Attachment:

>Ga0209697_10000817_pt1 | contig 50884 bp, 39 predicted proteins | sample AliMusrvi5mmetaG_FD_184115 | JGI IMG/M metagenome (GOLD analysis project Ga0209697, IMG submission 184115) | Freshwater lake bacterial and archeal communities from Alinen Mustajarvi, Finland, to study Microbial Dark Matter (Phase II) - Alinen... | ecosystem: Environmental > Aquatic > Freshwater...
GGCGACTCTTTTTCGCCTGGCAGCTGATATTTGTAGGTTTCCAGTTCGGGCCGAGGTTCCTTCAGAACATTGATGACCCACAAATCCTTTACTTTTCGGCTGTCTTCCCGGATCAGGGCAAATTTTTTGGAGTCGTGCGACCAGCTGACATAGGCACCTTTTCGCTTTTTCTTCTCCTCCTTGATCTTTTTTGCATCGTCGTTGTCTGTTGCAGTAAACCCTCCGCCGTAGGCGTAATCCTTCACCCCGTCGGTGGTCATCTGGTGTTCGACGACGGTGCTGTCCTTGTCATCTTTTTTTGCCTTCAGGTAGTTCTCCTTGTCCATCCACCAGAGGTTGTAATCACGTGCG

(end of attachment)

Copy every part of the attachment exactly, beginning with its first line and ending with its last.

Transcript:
>Ga0209697_10000817_pt1 | contig 50884 bp, 39 predicted proteins | sample AliMusrvi5mmetaG_FD_184115 | JGI IMG/M metagenome (GOLD analysis project Ga0209697, IMG submission 184115) | Freshwater lake bacterial and archeal communities from Alinen Mustajarvi, Finland, to study Microbial Dark Matter (Phase II) - Alinen... | ecosystem: Environmental > Aquatic > Freshwater...
GGCGACTCTTTTTCGCCTGGCAGCTGATATTTGTAGGTTTCCAGTTCGGGCCGAGGTTCCTTCAGAACATTGATGACCCACAAATCCTTTACTTTTCGGCTGTCTTCCCGGATCAGGGCAAATTTTTTGGAGTCGTGCGACCAGCTGACATAGGCACCTTTTCGCTTTTTCTTCTCCTCCTTGATCTTTTTTGCATCGTCGTTGTCTGTTGCAGTAAACCCTCCGCCGTAGGCGTAATCCTTCACCCCGTCGGTGGTCATCTGGTGTTCGACGACGGTGCTGTCCTTGTCATCTTTTTTTGCCTTCAGGTAGTTCTCCTTGTCCATCCACCAGAGGTTGTAATCACGTGCG